• Marco Rubio, Florida (2016): Rubio had previously won a caucus in Minnesota, the D.C. convention, and the Puerto Rico primary, but falling 18.7 points shy of Trump in Florida with 27.0 percent saw him end his campaign the night of the March 15th primary.

Every Republican presidential nominee since 1972 has won their home state primary [Note: Bob Dole’s home state of Kansas did not did hold a primary during the 1996 cycle].

However, seven non-nominees were able to still carry their home state:

  • Ronald Reagan, California (1976): Reagan beat President Gerald Ford by 31.1 points with 65.6 percent on the last day of primaries – June 8th.
  • John McCain, Arizona (2000): The U.S. Senator defeated George W. Bush by 24.3 points with 60.0 percent on February 22nd.
  • Mike Huckabee, Arkansas (2008): Huckabee cruised to a 40.3-point victory over McCain with 60.5 percent in one of his multiple southern state Super Tuesday wins on February 5th.
  • Mitt Romney, Massachusetts (2008): Romney beat McCain by 10.2 points with 51.1 percent – one of just three state primaries the governor won before withdrawing from the race two days after his home state Super Tuesday victory.
  • Newt Gingrich, Georgia (2012): It took Gingrich a month and a half and his home state to get a victory after his January win in South Carolina. The former U.S. House Speaker won 47.2 percent – 21.3 points ahead of Romney.
  • Ted Cruz, Texas (2016): Cruz won nearly a dozen state caucuses and primaries, but his home state victory with 43.8 percent was the first plurality win ever by a Republican in a Texas presidential primary. He defeated Trump by 17.0 points.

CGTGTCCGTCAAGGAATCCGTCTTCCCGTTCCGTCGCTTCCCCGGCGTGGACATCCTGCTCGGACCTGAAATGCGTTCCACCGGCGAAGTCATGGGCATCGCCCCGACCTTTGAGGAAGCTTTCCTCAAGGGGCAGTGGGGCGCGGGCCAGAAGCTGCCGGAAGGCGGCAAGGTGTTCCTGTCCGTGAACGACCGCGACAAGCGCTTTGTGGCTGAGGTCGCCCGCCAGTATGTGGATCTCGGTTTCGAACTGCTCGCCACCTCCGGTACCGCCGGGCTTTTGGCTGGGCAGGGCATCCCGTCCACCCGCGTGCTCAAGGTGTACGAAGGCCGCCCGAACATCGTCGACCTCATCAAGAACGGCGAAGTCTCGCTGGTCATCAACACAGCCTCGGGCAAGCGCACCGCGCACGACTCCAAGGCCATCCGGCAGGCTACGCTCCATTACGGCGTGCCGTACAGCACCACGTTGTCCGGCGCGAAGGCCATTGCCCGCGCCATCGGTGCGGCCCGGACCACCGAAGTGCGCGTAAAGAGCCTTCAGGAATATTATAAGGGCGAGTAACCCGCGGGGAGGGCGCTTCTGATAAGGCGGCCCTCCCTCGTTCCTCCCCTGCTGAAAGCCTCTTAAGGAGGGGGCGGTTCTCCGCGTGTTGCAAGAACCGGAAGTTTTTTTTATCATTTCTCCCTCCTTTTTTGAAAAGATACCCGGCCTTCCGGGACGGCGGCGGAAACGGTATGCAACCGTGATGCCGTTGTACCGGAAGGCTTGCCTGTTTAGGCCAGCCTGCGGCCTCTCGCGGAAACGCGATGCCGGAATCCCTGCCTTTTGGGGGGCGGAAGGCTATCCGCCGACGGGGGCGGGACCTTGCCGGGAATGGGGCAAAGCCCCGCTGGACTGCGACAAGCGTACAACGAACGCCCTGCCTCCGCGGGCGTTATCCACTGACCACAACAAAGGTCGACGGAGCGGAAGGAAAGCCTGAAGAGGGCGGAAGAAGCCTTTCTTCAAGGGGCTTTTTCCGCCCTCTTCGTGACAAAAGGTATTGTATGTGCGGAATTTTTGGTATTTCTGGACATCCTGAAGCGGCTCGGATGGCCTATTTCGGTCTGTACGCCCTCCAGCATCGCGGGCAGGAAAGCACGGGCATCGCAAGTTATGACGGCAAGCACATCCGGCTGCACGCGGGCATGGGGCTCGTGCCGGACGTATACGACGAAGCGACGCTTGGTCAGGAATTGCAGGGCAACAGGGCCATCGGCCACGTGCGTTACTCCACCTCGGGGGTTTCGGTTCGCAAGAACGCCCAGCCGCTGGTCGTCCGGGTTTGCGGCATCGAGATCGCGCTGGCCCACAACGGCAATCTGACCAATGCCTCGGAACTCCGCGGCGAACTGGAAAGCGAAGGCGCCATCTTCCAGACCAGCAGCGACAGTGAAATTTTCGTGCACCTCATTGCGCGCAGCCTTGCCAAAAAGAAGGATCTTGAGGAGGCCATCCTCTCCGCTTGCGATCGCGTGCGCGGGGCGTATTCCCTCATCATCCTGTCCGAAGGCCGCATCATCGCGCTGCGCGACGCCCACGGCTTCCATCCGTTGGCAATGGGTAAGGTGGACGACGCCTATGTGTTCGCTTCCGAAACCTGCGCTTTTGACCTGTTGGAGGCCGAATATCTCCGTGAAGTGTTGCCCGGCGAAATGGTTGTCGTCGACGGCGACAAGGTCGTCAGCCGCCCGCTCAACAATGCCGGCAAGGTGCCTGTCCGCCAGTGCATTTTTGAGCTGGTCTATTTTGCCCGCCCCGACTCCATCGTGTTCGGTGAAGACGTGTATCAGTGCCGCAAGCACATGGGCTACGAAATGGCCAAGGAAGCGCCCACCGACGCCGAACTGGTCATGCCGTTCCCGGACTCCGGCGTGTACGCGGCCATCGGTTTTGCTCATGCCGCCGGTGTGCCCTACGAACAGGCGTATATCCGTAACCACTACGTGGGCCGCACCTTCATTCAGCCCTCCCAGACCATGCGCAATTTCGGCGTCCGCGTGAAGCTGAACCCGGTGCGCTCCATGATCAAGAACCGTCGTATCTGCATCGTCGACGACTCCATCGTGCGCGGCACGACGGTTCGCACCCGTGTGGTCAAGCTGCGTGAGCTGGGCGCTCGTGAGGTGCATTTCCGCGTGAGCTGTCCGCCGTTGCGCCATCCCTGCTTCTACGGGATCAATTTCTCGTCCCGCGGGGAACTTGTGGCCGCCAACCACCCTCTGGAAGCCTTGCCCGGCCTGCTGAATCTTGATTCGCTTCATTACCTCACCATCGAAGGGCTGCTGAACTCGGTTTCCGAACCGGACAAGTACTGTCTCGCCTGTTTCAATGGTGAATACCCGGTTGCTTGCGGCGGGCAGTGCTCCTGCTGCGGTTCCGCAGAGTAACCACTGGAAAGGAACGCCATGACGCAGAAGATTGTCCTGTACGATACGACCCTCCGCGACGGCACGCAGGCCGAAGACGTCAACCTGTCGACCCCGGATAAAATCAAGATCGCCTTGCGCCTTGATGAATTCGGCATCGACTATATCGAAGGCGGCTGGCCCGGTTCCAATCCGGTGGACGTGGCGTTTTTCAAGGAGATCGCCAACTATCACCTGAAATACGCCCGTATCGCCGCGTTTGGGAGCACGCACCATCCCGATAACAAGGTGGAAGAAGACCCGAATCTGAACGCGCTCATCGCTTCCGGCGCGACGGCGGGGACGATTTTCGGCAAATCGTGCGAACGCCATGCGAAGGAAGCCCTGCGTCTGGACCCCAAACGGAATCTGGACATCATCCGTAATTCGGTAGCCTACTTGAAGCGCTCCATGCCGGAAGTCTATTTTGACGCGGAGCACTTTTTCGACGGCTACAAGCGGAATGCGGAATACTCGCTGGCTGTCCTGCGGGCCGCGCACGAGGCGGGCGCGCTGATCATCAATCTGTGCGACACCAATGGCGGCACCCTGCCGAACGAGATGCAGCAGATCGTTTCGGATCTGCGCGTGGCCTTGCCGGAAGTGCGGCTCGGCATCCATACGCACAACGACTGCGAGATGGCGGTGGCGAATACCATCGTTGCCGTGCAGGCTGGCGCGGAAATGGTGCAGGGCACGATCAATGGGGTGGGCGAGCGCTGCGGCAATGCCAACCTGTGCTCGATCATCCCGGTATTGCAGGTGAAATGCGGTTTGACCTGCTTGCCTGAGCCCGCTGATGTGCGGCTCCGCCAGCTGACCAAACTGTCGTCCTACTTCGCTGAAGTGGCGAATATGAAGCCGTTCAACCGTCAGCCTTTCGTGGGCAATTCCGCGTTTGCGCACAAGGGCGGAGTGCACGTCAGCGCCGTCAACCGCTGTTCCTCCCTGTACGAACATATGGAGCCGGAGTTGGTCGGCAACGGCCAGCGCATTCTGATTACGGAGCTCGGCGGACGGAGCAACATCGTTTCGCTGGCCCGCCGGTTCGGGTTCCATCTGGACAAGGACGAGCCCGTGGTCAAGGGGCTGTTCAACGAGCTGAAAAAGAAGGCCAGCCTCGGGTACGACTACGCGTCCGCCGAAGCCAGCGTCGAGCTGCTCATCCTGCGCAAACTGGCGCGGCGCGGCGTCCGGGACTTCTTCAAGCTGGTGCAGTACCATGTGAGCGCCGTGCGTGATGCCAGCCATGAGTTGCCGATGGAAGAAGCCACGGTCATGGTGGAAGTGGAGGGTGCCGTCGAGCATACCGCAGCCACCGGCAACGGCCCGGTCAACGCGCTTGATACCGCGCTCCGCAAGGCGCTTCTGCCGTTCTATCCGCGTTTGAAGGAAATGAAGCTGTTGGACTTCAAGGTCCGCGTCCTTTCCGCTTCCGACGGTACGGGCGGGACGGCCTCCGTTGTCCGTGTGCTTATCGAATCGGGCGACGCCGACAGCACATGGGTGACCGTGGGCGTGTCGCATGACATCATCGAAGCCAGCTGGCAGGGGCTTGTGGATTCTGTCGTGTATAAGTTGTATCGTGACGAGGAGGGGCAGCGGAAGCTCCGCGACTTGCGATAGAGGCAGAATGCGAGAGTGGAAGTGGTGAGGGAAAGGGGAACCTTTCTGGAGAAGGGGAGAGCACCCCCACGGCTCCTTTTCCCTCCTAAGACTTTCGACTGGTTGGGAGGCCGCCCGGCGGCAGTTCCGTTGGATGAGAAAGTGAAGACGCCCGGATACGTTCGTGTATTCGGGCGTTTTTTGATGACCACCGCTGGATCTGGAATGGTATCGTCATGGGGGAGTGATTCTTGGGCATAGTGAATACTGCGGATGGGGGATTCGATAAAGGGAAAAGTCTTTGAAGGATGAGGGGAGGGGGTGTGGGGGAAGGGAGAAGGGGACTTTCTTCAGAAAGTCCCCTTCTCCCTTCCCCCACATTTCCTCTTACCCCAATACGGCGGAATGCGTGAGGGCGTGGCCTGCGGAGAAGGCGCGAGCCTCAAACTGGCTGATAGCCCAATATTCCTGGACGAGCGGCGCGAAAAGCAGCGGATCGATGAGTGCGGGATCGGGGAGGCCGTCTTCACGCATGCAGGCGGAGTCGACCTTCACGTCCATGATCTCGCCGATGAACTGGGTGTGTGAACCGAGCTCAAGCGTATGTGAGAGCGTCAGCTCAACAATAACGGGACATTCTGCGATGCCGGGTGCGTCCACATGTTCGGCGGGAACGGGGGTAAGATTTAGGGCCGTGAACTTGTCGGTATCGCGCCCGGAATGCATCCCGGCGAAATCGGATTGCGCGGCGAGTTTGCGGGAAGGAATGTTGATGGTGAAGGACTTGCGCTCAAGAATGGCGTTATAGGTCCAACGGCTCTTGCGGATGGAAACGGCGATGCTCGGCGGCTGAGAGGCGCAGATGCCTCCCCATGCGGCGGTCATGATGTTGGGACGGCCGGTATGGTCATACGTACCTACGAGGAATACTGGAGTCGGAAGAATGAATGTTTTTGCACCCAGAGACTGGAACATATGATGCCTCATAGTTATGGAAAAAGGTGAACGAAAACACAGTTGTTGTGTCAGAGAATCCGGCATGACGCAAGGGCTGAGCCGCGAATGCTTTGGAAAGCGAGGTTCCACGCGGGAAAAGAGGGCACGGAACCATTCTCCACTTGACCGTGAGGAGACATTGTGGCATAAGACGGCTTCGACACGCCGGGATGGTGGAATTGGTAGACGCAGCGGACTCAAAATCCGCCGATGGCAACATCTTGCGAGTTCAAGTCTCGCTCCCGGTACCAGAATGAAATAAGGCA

• John Kasich, Ohio (2016): The Ohio governor was the last challenger to exit the 2016 race, but his only victory was a modest 11.1-point win over Trump in his home state with 47.0 percent.

Donald Trump’s home state primary in Florida will be held on March 19th this cycle.

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  1. Flickertail-Pembina on February 27, 2024 at 12:55 am

    Did Ashbrook fail to appear on the ballot due to insufficient signatures or some other technicality? (If he bypassed it by choice then, well, he really did not “lose” the 1972 OH primary.)

    The media reports notwithstanding, ex-Ambssador Haley DID win the non-binding primary election in NV; per state election law, the NAMED candidate with the most vote tally is deemed to have won the election.

    As well, will Haley win or at least come close to winning in Democratic-leaning and/or populous venues in the Wolverine State, such as counties of Kent, Ingham, Macomb, and Wayne – following her victories in Charleston and two other counties in her home state?

    Last but not least, it has dawned on yours truly that, for this presidential cycle, the Michigan contest (Tuesday 27 of 02 ’24) will be the FIRST time that both major parties will stage ‘BINDING’ (i.e. pledged delegate-awarding) nominating contests ON THE SAME DAY.